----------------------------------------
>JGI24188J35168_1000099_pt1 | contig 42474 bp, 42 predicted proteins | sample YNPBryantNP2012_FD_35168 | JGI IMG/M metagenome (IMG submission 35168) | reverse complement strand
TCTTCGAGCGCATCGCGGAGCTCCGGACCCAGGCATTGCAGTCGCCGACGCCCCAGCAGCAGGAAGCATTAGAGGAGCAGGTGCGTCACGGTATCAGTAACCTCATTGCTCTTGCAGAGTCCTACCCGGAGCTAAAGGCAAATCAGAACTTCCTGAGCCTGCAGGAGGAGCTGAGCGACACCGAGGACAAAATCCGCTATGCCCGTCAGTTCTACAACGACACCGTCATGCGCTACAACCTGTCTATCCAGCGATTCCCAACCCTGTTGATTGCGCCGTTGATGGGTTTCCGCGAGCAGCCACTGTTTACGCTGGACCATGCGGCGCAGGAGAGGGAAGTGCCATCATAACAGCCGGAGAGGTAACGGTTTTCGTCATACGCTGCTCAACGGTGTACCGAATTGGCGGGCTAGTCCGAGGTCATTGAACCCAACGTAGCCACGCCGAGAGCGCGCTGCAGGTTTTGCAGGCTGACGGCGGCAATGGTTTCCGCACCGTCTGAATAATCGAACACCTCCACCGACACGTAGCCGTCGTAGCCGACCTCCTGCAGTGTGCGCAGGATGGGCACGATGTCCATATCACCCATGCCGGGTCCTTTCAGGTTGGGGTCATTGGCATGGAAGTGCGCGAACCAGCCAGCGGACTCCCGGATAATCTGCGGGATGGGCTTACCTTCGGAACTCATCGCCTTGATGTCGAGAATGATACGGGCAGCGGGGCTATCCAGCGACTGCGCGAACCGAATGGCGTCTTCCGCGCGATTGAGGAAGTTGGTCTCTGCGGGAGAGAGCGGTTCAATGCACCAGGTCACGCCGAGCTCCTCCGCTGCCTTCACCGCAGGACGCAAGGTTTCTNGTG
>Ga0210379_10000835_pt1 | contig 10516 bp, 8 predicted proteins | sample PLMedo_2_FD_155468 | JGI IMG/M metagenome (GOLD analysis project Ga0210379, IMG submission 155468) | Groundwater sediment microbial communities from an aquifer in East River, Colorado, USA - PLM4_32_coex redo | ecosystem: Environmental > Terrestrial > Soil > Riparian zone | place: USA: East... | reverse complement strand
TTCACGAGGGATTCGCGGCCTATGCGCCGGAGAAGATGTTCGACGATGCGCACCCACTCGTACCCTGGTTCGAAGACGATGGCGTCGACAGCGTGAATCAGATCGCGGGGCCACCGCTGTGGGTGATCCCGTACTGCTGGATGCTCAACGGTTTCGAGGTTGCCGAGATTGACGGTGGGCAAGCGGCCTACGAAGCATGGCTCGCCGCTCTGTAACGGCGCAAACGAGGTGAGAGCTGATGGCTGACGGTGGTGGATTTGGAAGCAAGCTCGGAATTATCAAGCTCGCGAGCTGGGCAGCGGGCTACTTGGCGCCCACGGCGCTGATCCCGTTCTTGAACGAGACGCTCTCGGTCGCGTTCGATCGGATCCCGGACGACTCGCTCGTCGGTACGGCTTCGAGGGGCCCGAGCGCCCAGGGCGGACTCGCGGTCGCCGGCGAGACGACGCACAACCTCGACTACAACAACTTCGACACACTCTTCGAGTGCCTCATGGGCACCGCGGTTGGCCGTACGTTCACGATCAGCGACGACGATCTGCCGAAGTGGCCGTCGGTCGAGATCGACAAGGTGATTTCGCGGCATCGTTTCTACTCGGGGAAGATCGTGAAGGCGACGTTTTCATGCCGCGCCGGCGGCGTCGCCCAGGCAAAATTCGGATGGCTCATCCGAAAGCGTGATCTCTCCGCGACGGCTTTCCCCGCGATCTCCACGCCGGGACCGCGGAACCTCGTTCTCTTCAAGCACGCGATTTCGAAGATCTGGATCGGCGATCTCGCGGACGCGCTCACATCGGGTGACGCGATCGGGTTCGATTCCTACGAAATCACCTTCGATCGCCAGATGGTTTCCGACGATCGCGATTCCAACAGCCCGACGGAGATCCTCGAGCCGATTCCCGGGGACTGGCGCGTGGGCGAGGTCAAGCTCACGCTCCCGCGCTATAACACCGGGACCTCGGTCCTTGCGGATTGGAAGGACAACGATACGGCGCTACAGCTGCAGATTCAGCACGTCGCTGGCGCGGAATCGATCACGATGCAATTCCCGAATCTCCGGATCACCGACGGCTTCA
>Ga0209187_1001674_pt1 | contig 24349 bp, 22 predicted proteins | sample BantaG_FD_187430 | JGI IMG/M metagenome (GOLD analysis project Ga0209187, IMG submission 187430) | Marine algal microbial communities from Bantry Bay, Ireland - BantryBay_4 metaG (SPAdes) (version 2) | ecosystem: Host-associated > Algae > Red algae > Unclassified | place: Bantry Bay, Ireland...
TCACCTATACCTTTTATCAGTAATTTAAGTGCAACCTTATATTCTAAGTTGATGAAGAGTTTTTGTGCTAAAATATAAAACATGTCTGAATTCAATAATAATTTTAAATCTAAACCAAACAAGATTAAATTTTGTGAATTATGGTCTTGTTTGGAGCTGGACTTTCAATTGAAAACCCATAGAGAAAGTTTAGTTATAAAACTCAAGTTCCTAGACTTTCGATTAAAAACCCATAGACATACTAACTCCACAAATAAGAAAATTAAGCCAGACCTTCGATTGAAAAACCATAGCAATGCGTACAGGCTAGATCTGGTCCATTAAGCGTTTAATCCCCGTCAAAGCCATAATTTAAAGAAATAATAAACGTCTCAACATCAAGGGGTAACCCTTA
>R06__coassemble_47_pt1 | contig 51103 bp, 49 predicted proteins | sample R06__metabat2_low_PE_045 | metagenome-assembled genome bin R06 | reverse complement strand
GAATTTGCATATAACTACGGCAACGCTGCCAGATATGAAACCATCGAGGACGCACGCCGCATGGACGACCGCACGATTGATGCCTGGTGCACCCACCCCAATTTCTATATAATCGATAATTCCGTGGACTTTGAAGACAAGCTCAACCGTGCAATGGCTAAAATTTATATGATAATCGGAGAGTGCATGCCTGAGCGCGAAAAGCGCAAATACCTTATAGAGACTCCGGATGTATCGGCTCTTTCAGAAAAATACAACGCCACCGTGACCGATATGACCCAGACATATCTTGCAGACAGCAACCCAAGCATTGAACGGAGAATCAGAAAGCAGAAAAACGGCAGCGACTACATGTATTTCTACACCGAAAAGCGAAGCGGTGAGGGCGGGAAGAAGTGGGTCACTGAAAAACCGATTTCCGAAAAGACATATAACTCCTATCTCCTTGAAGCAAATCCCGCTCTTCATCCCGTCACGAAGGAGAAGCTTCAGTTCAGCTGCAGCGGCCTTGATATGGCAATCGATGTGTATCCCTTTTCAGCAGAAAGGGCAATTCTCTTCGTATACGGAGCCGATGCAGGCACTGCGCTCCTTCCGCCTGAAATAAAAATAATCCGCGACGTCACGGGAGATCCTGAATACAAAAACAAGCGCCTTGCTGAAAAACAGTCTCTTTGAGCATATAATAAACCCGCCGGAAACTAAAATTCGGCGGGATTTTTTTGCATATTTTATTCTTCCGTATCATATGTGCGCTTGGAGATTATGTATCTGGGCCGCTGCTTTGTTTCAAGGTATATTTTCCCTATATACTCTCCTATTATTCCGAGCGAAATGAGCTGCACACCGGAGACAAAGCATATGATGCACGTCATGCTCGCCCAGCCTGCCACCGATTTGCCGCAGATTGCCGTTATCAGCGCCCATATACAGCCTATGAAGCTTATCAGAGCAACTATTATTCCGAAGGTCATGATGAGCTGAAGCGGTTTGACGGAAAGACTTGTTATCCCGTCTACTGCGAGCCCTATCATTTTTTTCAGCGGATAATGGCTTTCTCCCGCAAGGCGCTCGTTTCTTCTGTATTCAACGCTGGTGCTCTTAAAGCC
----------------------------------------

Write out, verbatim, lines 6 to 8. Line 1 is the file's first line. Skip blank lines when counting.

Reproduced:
TCACCTATACCTTTTATCAGTAATTTAAGTGCAACCTTATATTCTAAGTTGATGAAGAGTTTTTGTGCTAAAATATAAAACATGTCTGAATTCAATAATAATTTTAAATCTAAACCAAACAAGATTAAATTTTGTGAATTATGGTCTTGTTTGGAGCTGGACTTTCAATTGAAAACCCATAGAGAAAGTTTAGTTATAAAACTCAAGTTCCTAGACTTTCGATTAAAAACCCATAGACATACTAACTCCACAAATAAGAAAATTAAGCCAGACCTTCGATTGAAAAACCATAGCAATGCGTACAGGCTAGATCTGGTCCATTAAGCGTTTAATCCCCGTCAAAGCCATAATTTAAAGAAATAATAAACGTCTCAACATCAAGGGGTAACCCTTA
>R06__coassemble_47_pt1 | contig 51103 bp, 49 predicted proteins | sample R06__metabat2_low_PE_045 | metagenome-assembled genome bin R06 | reverse complement strand
GAATTTGCATATAACTACGGCAACGCTGCCAGATATGAAACCATCGAGGACGCACGCCGCATGGACGACCGCACGATTGATGCCTGGTGCACCCACCCCAATTTCTATATAATCGATAATTCCGTGGACTTTGAAGACAAGCTCAACCGTGCAATGGCTAAAATTTATATGATAATCGGAGAGTGCATGCCTGAGCGCGAAAAGCGCAAATACCTTATAGAGACTCCGGATGTATCGGCTCTTTCAGAAAAATACAACGCCACCGTGACCGATATGACCCAGACATATCTTGCAGACAGCAACCCAAGCATTGAACGGAGAATCAGAAAGCAGAAAAACGGCAGCGACTACATGTATTTCTACACCGAAAAGCGAAGCGGTGAGGGCGGGAAGAAGTGGGTCACTGAAAAACCGATTTCCGAAAAGACATATAACTCCTATCTCCTTGAAGCAAATCCCGCTCTTCATCCCGTCACGAAGGAGAAGCTTCAGTTCAGCTGCAGCGGCCTTGATATGGCAATCGATGTGTATCCCTTTTCAGCAGAAAGGGCAATTCTCTTCGTATACGGAGCCGATGCAGGCACTGCGCTCCTTCCGCCTGAAATAAAAATAATCCGCGACGTCACGGGAGATCCTGAATACAAAAACAAGCGCCTTGCTGAAAAACAGTCTCTTTGAGCATATAATAAACCCGCCGGAAACTAAAATTCGGCGGGATTTTTTTGCATATTTTATTCTTCCGTATCATATGTGCGCTTGGAGATTATGTATCTGGGCCGCTGCTTTGTTTCAAGGTATATTTTCCCTATATACTCTCCTATTATTCCGAGCGAAATGAGCTGCACACCGGAGACAAAGCATATGATGCACGTCATGCTCGCCCAGCCTGCCACCGATTTGCCGCAGATTGCCGTTATCAGCGCCCATATACAGCCTATGAAGCTTATCAGAGCAACTATTATTCCGAAGGTCATGATGAGCTGAAGCGGTTTGACGGAAAGACTTGTTATCCCGTCTACTGCGAGCCCTATCATTTTTTTCAGCGGATAATGGCTTTCTCCCGCAAGGCGCTCGTTTCTTCTGTATTCAACGCTGGTGCTCTTAAAGCC